RIDOH and DEM recommend avoiding contact with multiple bodies of water – Fall River Reporter

The Rhode Island Department of Health and the Rhode Island Department of Environmental Management are advising people to avoid contact with Lower Melville Pond in Portsmouth and Elm Lake in Roger Williams Park in Providence, due to the proliferation of blue-green algae (or cyanobacteria). An advisory associated with the bloom in Upper Melville Pond (known as Thurston Gray Pond) remains in effect. Blue algae can produce toxins that can harm humans and animals.

People should be careful not to ingest water or eat fish from these waters. All recreation, including fishing, boating, and kayaking, should be avoided. Animals likely to ingest pond water are particularly exposed to algal toxins. Owners should therefore not allow animals to drink or swim in the water. The advisory will remain in effect until further notice.

Skin contact with water containing blue-green algae often causes irritation of the skin, nose, eyes and/or throat. Common health effects associated with ingesting water containing algal toxins include stomach upset, diarrhea, vomiting, and nausea. Rarer health effects include dizziness, headache, fever, liver damage, and nervous system damage. Young children and pets are particularly at risk for the health effects associated with algal toxins. People who have been in contact with pond water and experience these symptoms should contact their health care provider.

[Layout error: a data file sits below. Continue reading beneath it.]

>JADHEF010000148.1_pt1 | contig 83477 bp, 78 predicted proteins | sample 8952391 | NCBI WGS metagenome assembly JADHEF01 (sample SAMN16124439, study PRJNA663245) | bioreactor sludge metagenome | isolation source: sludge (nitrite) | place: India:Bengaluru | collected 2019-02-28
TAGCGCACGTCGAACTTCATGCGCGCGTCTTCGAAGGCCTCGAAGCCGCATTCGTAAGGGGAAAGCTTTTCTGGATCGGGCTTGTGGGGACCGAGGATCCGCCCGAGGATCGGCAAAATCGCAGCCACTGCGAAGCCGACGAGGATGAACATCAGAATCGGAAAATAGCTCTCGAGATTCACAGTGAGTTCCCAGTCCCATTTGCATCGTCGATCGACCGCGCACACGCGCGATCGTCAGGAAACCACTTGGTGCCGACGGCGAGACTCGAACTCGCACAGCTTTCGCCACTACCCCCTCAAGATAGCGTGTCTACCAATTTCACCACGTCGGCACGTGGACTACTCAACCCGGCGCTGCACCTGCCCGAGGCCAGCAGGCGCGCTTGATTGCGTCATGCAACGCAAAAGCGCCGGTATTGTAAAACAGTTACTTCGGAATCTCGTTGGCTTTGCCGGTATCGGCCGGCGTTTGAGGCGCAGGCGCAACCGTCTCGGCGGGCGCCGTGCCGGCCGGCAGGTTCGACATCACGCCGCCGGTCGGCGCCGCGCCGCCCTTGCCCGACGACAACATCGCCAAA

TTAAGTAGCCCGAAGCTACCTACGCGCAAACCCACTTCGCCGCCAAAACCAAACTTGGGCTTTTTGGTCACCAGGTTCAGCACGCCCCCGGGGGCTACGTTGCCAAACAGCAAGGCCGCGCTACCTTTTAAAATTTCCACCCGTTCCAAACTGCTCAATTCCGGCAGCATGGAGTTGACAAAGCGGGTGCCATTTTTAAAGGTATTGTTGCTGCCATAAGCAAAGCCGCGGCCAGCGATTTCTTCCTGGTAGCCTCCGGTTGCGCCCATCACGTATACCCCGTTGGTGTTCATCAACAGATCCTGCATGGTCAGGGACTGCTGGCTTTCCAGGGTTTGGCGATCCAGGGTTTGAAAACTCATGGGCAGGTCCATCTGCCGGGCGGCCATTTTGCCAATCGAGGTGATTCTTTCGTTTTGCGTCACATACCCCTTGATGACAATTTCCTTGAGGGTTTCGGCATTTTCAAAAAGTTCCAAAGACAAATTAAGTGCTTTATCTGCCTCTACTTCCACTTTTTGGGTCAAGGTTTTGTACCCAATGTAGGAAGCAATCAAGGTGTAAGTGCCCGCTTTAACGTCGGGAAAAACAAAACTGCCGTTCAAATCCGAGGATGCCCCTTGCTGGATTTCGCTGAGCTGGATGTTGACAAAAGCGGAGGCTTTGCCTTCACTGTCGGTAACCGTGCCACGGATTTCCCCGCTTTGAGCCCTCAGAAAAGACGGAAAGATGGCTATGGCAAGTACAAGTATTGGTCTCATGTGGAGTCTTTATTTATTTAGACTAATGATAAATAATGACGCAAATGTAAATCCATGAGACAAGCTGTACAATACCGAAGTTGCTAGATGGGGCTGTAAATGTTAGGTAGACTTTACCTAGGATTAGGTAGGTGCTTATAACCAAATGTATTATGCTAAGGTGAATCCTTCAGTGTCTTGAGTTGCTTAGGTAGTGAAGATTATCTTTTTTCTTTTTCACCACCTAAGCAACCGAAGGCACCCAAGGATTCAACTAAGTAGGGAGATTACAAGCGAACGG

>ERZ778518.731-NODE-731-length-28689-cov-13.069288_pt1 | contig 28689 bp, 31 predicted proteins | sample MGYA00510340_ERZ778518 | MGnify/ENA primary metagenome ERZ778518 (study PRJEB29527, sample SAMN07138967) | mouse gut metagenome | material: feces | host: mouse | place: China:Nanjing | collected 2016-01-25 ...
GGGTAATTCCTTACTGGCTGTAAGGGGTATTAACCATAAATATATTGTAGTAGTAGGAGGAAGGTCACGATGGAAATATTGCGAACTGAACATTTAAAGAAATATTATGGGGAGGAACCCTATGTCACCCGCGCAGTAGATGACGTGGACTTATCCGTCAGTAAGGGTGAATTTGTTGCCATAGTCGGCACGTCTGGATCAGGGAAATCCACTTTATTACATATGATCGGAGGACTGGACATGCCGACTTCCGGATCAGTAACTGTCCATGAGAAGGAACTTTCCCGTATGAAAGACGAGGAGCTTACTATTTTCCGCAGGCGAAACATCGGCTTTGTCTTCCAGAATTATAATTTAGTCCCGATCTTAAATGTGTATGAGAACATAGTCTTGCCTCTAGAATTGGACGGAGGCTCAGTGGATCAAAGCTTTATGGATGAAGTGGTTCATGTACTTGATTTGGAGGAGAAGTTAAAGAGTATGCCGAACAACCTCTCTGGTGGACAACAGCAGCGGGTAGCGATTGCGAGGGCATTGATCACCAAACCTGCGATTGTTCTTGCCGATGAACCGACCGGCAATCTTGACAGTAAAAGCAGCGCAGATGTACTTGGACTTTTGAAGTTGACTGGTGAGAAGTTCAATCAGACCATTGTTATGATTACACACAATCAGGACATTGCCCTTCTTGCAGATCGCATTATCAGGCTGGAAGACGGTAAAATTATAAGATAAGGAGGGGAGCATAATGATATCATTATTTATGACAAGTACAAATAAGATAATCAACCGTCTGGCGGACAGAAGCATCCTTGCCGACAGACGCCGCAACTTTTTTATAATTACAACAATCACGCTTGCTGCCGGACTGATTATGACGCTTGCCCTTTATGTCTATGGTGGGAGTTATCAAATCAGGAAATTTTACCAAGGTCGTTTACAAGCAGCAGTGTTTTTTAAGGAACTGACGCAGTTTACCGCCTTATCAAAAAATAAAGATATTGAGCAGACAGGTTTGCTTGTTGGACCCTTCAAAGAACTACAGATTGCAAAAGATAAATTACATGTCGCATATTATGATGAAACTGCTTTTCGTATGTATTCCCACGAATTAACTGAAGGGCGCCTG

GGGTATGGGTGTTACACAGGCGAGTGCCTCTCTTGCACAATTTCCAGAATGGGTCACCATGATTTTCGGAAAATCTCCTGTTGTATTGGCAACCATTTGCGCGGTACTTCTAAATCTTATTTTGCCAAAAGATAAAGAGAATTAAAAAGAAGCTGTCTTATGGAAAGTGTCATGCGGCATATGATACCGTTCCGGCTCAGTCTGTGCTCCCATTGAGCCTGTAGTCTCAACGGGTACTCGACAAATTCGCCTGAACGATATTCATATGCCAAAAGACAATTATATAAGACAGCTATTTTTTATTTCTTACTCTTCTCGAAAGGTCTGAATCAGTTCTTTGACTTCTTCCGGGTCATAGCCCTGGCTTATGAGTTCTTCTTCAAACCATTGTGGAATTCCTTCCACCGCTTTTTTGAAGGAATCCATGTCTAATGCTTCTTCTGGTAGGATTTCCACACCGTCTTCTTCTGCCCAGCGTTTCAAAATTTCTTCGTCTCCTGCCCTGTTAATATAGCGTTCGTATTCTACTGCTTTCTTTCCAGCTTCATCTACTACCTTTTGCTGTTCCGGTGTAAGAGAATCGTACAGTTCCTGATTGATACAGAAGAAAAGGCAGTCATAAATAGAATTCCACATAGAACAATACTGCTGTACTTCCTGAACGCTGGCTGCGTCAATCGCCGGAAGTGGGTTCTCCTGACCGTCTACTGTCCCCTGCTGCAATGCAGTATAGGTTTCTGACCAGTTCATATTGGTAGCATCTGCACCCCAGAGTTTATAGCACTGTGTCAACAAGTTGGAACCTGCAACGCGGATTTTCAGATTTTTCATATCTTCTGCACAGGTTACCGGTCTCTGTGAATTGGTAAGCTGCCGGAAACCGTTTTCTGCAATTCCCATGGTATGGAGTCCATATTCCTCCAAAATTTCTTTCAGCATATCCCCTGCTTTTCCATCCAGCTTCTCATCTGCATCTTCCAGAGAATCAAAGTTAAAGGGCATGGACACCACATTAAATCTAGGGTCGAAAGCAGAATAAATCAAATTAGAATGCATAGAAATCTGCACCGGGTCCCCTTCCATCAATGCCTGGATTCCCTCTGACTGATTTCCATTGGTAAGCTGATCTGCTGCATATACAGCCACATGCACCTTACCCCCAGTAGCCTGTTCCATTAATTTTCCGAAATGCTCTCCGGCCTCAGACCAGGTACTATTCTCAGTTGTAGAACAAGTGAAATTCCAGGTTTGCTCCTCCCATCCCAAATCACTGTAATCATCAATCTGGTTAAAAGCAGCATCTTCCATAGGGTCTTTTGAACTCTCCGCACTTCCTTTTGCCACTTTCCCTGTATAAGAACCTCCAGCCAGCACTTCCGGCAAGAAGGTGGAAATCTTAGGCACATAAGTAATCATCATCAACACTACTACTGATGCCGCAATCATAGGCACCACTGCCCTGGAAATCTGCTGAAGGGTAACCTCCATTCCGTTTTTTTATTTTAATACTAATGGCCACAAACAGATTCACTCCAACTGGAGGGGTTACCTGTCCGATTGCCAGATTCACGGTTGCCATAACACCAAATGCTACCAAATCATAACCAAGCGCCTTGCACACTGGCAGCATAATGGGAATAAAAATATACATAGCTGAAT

If you come into contact with water, rinse your skin with clean water as soon as possible and when you get home, take a shower and wash your clothes. Likewise, if your pet comes into contact with water, wash it immediately with clear water. Do not let the animal lick its fur. Call a veterinarian if your pet shows symptoms of blue-green algae poisoning, including loss of energy, loss of appetite, vomiting, diarrhea, or any unexplained illness that occurs about a day after being in contact with water. People are being warned that toxins can linger in the water after the blue-green algae bloom is no longer visible.

Blue-green algae blooms can also affect other bodies of water. People are advised to avoid contact with bodies of water that exhibit bright green coloration in the water or on the water’s surface and/or dense floating mats of algae that form on the surface some water. The water may look like green paint, thick pea soup, or green cottage cheese.

For more information and a list of current and historical advisories, go to www.dem.ri.gov/bluegreen Please send reports of suspected blue-green algal blooms, along with photographs, if possible to DEM [email protected] .

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